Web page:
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MSU MMG 301 - Module 42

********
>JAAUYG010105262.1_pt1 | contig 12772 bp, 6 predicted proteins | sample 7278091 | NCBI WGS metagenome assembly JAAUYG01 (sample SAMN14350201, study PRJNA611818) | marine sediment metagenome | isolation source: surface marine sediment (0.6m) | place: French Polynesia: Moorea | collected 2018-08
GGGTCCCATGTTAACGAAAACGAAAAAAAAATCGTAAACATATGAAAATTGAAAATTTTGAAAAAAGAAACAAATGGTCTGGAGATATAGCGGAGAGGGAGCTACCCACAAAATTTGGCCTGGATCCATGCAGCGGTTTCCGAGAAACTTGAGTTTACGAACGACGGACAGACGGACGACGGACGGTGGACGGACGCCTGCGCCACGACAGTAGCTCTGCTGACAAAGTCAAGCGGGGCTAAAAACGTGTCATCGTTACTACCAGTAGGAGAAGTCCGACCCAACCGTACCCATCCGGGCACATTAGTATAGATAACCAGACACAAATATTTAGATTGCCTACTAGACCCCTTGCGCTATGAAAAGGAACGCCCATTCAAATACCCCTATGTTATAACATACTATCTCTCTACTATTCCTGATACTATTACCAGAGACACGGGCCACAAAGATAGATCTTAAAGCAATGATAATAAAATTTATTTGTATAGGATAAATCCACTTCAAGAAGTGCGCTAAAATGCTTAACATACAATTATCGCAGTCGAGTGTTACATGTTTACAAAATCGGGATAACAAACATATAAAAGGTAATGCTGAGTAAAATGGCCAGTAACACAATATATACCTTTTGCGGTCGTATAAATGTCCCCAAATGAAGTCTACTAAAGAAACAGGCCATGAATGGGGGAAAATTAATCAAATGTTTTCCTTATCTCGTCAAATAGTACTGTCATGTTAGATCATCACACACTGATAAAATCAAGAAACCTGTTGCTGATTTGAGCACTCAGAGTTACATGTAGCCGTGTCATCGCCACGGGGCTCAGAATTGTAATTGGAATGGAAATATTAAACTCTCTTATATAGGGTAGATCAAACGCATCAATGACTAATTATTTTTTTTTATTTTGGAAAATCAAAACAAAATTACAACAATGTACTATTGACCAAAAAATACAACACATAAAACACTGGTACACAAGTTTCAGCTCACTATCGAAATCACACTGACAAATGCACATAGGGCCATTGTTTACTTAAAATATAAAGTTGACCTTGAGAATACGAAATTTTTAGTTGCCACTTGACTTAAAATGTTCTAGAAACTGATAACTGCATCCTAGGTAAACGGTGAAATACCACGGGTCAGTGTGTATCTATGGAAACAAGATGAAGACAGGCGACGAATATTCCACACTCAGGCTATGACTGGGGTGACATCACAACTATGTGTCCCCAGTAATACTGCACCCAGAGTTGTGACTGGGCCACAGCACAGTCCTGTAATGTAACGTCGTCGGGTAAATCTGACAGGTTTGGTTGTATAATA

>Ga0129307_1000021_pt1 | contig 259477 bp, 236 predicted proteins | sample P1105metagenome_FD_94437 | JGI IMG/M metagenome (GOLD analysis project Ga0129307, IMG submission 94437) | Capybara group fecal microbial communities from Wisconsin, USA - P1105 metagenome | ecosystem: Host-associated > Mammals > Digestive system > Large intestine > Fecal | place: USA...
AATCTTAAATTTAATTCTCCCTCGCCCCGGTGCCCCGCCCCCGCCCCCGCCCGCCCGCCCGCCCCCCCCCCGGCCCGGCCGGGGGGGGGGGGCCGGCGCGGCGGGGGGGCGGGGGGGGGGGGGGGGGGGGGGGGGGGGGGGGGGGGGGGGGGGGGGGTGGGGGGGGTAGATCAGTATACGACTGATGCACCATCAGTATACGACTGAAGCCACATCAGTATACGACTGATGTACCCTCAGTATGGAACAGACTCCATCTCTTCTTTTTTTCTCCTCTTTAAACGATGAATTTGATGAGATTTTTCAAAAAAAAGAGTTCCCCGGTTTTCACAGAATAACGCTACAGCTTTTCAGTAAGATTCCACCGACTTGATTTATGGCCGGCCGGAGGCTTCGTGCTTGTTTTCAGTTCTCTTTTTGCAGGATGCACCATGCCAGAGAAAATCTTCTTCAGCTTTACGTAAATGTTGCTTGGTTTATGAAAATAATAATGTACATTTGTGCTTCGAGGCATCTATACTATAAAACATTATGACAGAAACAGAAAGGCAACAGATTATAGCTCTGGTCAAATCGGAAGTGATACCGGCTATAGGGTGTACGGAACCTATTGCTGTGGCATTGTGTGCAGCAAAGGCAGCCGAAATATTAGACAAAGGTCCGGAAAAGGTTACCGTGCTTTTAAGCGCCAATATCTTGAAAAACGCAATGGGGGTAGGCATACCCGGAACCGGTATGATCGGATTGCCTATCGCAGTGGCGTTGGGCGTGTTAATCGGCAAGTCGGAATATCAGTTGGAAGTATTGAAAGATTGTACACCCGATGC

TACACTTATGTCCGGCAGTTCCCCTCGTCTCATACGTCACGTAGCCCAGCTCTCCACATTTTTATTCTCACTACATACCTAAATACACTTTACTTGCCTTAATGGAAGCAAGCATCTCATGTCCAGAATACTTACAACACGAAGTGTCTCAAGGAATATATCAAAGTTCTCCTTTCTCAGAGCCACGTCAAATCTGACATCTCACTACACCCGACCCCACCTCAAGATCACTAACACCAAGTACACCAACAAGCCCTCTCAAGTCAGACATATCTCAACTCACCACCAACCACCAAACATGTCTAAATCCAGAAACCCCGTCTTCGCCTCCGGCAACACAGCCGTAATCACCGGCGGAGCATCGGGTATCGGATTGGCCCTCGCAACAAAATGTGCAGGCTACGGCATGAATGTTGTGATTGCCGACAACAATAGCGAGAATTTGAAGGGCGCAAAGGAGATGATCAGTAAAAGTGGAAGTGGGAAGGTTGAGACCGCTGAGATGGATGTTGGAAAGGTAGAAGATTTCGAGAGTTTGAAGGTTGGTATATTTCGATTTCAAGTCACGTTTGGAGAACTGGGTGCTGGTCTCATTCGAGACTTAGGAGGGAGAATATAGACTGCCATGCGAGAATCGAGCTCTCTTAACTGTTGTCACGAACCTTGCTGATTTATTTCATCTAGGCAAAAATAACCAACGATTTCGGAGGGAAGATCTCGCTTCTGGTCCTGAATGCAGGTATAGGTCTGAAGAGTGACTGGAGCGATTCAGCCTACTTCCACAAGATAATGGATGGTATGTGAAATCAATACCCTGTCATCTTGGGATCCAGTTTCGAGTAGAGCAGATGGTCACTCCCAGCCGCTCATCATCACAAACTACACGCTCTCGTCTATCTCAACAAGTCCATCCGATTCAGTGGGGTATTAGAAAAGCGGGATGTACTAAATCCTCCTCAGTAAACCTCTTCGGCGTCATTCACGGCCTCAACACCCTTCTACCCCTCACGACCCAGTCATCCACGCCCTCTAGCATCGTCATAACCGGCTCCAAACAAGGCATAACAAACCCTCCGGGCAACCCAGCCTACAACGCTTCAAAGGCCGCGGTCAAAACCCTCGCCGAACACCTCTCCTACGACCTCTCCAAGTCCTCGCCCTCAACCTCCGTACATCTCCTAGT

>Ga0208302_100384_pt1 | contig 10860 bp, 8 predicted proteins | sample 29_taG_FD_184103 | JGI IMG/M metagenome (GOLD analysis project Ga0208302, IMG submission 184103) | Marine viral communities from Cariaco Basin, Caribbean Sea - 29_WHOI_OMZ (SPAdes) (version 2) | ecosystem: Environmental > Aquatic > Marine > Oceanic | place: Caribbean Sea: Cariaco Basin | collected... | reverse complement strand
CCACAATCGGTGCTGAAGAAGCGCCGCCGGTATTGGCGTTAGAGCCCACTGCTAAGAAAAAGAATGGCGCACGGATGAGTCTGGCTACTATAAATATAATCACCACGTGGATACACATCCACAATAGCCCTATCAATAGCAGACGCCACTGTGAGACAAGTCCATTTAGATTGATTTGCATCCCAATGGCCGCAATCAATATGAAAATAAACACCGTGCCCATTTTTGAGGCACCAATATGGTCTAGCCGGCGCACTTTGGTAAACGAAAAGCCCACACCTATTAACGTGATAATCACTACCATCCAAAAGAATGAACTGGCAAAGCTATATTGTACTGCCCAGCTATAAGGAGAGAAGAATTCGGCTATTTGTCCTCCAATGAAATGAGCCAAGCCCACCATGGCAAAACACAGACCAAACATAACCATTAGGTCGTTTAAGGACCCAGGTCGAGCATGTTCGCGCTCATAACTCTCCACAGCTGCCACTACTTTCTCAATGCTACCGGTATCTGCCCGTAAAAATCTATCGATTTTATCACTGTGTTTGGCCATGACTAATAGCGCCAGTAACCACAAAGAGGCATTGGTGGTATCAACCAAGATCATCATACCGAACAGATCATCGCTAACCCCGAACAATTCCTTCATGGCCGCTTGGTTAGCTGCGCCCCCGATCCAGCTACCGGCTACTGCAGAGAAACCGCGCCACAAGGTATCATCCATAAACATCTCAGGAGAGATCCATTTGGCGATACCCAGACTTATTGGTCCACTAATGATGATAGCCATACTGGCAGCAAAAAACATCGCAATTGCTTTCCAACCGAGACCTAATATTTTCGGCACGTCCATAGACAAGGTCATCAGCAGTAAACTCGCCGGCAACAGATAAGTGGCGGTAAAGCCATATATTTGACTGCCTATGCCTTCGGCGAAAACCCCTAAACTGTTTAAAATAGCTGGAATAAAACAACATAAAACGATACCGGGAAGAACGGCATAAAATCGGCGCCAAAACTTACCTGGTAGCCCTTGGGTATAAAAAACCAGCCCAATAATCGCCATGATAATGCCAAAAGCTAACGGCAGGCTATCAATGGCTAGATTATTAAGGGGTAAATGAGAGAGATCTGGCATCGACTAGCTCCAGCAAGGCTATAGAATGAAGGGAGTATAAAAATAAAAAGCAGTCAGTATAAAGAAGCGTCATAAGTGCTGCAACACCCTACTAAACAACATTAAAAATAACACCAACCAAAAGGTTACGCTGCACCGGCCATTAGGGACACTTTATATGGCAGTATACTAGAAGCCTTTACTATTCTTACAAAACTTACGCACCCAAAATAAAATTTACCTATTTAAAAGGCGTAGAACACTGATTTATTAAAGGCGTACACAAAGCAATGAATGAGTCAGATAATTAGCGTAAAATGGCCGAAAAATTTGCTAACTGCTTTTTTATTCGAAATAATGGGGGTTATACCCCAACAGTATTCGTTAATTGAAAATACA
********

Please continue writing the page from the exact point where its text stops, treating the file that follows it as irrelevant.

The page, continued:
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Module 42Differentiate the distribution of endemic, epidemic, and pandemic diseases - Endemic: always present in the population but at a low level- Epidemic: outbreak of a disease in one area- Pandemic: widespread outbreak in a wide areaExplain how mortality and morbidity are calculated Number of deaths due to a disease divided by the populationReview the stages of a chronic infection 1. Infection is not totally eradicated.2. Organism continues to reproduce in body. Clinical signs are present and usually milder than in acute infection.3. Periodic acute episodes may recurDescribe what an epi curve is and how it is interpreted an epidemic curve is a plot that shows the number of cases over the time of onset of illness using appropriate time intervalDifferentiate between common source and host-to-host transmission and what their epi curves look like -common source is when a single source infects many individuals in a short period of time (cholera)Usually result of contaminated food/ water Epi curve is spiked where the epidemic occurred, short lived -host to host transmission has a slower increase in cases (influenza) Transmission from infected host to another uninfected host takes time Pathogen must replicate in each newly-infected host before it can be transmitted to another Epi curve is gradualExplain R0 and interpret if the value is >1, <1, or =1. - Population increasing- Population decreasing- Population stableDescribe what stage of acute infections when infected individuals can transmit pathogens toothers Through direct host-host transmissionBe able to describe a chronic infection, and what “subclinical symptoms” mean Chronic infection: is a persistent, long-lasting disease that can last months or years. Symptoms are mild to nonexistent (subclinical)Differentiate between fomites and vectors - Fomites are intimate objects that can harbor pathogens (pathogen has to be able to survive in the environment)- vectors are live agents that can transmit pathogens (insects: ticks, mosquito. pathogen has to be able to survive inside a vector)Recognize and interpret an epi curve for seasonal and a common source epidemic - Seasonal epic curves occur when infections only occur at certain times of the year (certain seasons have spikes)- common source epic is when a single source infects many individuals in a short time (one quick spike)- host-to-host is very gradual infection timelineDescribe, or sketch a graph (R0vs percent herd immunity), of how basic reproduction number is related to the level of a population’s herd immunity that is required to prevent outbreaks The higher the Ro for a specific disease, the greater the herd immunity required to prevent spread. The goal is disease transmission control in is to reduce the Ro for a pathogenDescribe the difference between reservoirs and carriers Reservoirs: places or populations that contain infectious agents capable of infecting susceptible individualsCarriers: are infected individuals with mild or no symptoms that are capable of infecting other susceptible individualsExplain how vehicle control, vector control, reservoir control, and quarantine help prevent outbreaks.-Vehicle control: eliminates many common source diseases. Sewage and wastewater treatment and treatment of distributed water -Vector control: reducing contact of vectors with susceptible populations Mosquito spraying/nets to reduce the number of malaria, yellow fever. Control of ticks (Rocky Mountain spotted fever, lyme disease)-Reservoir control: eliminating (rare) or vaccination of reservoir populations Immunization of domestic animal populations against rabies Elimination of rats to reduce plague -Quarantine: the isolation of possible disease carriers until a disease-free state can be assured. All mammals entering rabies-free Australia must be quarantined to make sure they do not have rabies

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